Milk Mantra Dairy Pvt. Ltd, an Odisha-based company, is in talks with private equity firm Samara Capital to raise Rs.200 crore to fund its expansion, according to two persons in the know.
The company, whose products include milk, buttermilk, curd and milkshakes under the Milky Moo brand, is backed by Fidelity Growth Partners, which will exit through the new fund-raising round. The promoters will also divest some stake to raise growth capital for the company.
The new investor will acquire a significant minority stake in Milk Mantra, one of the persons cited above said, on condition of anonymity. Milk Mantra has hired advisory firm KPMG India to find potential investors, the second person said, also on condition of anonymity.
The firm’s revenue was about Rs.100 crore in FY15; the deal is expected to be signed at a valuation of Rs.500 crore, the second person added.
With this funding, Milk Mantra which already markets ready-to-drink milk beverage MooShake in markets such as Bengaluru, plans a pan-India presence.
In 2014, Milk Mantra raised series C funding of Rs.80 crore, led by Fidelity Growth Partners India and Aavishkaar India II Co. Ltd. The transaction provided an exit to angel investors and Aavishkaar India Micro Venture Capital Fund.
When contacted, Srikumar Misra, the company’s founder, managing director and chief executive officer, refused to speak about the fund-raising plans. Mails sent to Fidelity and Samara Capital spokespersons remain unanswered. A KPMG India spokesperson, too, declined to comment. Vineet Rai, chief executive officer and managing director, Aavishkar Inc., a venture capital firm focused on India’s rural areas and underserved parts, said it has no immediate plans to exit Milk Mantra.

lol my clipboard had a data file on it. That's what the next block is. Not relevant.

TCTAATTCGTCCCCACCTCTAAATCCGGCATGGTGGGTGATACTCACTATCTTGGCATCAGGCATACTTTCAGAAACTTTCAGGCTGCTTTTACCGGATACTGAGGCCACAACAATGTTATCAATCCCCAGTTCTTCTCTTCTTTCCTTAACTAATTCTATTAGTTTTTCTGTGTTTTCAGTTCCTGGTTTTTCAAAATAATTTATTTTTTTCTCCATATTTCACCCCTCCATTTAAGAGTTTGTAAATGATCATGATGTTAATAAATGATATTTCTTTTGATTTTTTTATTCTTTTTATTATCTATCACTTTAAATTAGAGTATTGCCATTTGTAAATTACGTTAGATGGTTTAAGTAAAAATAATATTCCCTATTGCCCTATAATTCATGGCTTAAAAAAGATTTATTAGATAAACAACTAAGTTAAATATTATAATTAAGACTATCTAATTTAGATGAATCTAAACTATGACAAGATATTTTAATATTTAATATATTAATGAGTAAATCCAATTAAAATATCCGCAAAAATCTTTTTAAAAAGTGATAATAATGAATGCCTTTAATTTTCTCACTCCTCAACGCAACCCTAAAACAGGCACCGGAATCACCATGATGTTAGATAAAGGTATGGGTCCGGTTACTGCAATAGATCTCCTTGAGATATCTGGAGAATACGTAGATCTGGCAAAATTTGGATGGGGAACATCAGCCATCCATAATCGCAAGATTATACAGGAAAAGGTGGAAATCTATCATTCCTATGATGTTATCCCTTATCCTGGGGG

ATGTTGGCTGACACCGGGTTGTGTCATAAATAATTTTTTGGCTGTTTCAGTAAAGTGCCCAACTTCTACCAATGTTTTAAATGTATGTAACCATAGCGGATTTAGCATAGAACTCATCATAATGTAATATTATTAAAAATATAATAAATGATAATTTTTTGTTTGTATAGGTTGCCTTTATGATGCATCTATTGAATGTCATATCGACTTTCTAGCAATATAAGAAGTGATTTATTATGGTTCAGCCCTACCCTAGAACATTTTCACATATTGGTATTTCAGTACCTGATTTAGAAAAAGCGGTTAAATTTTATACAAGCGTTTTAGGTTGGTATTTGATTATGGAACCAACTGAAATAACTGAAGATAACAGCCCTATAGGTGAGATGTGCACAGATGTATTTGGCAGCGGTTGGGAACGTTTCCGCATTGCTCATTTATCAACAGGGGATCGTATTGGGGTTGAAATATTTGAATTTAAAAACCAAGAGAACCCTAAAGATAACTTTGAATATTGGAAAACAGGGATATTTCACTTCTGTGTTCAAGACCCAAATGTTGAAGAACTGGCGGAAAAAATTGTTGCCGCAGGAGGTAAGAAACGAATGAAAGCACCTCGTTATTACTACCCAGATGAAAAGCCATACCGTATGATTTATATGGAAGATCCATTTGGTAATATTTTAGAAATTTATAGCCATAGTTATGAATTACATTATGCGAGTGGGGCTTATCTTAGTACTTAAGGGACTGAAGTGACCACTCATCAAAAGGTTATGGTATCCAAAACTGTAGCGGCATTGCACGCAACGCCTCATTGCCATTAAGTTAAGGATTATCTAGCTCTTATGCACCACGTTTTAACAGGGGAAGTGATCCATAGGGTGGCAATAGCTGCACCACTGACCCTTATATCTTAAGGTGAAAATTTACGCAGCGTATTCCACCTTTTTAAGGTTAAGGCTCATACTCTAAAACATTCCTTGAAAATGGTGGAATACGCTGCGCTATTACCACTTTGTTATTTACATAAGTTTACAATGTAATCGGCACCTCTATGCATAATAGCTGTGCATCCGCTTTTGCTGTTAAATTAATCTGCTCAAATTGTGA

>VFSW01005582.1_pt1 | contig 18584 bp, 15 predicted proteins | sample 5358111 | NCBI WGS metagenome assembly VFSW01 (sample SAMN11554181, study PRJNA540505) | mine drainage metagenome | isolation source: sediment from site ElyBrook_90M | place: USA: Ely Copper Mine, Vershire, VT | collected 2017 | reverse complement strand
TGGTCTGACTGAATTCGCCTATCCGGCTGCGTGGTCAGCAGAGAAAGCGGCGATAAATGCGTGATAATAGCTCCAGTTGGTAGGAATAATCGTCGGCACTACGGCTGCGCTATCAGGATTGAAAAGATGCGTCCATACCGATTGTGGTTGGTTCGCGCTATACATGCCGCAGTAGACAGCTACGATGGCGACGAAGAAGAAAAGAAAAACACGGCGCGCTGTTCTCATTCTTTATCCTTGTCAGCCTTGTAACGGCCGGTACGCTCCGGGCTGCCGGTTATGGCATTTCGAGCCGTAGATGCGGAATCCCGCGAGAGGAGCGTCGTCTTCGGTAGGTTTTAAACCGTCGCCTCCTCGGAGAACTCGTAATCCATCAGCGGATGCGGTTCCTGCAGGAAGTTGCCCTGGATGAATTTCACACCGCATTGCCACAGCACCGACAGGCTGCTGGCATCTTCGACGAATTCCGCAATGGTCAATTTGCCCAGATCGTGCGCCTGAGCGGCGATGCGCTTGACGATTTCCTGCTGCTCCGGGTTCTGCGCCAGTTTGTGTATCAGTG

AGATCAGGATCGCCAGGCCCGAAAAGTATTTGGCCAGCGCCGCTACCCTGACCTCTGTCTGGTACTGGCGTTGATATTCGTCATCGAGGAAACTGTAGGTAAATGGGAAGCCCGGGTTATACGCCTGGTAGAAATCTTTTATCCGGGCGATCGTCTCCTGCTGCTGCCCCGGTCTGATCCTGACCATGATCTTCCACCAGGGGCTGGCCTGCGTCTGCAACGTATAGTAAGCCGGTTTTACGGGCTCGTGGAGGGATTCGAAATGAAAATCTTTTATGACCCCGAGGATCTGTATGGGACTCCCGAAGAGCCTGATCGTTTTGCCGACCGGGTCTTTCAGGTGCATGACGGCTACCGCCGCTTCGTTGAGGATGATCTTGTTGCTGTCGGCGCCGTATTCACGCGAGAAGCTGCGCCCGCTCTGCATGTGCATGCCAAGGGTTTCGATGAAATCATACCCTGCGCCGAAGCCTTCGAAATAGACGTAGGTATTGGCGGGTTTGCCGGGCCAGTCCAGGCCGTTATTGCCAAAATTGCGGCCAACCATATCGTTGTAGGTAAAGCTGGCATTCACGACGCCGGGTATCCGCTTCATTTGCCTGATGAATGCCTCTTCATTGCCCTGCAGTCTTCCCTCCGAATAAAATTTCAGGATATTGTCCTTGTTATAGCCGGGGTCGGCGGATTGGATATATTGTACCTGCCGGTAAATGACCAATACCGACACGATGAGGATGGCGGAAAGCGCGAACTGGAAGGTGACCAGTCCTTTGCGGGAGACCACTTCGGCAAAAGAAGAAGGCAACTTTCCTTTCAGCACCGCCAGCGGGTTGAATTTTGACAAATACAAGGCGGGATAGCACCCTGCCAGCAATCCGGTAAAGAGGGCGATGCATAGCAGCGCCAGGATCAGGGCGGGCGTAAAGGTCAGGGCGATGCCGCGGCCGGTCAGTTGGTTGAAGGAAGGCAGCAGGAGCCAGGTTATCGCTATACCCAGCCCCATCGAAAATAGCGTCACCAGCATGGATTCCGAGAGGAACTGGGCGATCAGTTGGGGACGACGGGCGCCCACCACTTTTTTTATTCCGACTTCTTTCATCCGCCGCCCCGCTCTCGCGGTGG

Founded in 2009, Milk Mantra collects milk from a network of more than 20,000 farmers across more than 500 villages. In 2014, it acquired Westernland Dairy in Sambalpur, to get access to western Odisha, Jharkhand and Chhattisgarh markets. The firm currently has two processing plants at Konark and Sambalpur districts in Odisha.
Demand for milk in India is expected to grow at a compounded annual rate of 5% from 138 million tonnes (MT) in 2014 to 200 MT in 2022, according to the National Dairy Development Board, drawing attention of several international firms and private equity investors.
“Strong demand prospects in Indian dairy, driven by formalisation of the basic dairy products and growth of the value-added dairy products, will continue to attract private equity and strategic investors. Companies with strong milk procurement infrastructure and direct farm engagement will be the intended targets for acquisition and partnerships. These companies will also attract premium on the valuations,” said Shiva Mudgil, senior dairy analyst and vice-president, food and agribusiness research and advisory at Rabobank.
Earlier this month, Groupe Lactalis SA, the world’s-largest dairy player, made its second buyout in India by acquiring the dairy division of Indore-based diversified public listed Anik Industries Ltd for Rs.470 crore. Anik Industries’ dairy division markets products such as spray-dried milk, ghee, skimmed powder and whole milk under the Anik and Sourabh brands.
In 2014, the $18-billion Lactalis had acquired a 100% stake in Hyderabad-based Tirumala Milk Products Pvt. Ltd from its founders and private equity firm The Carlyle Group in a deal worth $270 million. IDFC Alternatives’ $28.8 million investment in Parag Milk Foods Pvt. Ltd in 2012; a $25 million investment in Prabhat Dairy Ltd by Rabobank’s India Agribusiness Fund and French development finance institution Proparco in 2013; and Cargill Ventures’ $20.3 million investment in Dodla Dairy Ltd in 2012 are among the larger deals that have been concluded in the sector.